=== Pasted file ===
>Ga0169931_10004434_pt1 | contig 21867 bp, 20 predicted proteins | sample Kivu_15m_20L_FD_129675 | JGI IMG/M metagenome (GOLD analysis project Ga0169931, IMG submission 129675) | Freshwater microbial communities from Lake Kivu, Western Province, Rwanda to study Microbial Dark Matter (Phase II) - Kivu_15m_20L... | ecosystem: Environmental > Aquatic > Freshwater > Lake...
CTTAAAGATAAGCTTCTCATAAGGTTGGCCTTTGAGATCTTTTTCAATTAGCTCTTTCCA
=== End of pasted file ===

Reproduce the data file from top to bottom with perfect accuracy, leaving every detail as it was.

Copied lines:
>Ga0169931_10004434_pt1 | contig 21867 bp, 20 predicted proteins | sample Kivu_15m_20L_FD_129675 | JGI IMG/M metagenome (GOLD analysis project Ga0169931, IMG submission 129675) | Freshwater microbial communities from Lake Kivu, Western Province, Rwanda to study Microbial Dark Matter (Phase II) - Kivu_15m_20L... | ecosystem: Environmental > Aquatic > Freshwater > Lake...
CTTAAAGATAAGCTTCTCATAAGGTTGGCCTTTGAGATCTTTTTCAATTAGCTCTTTCCA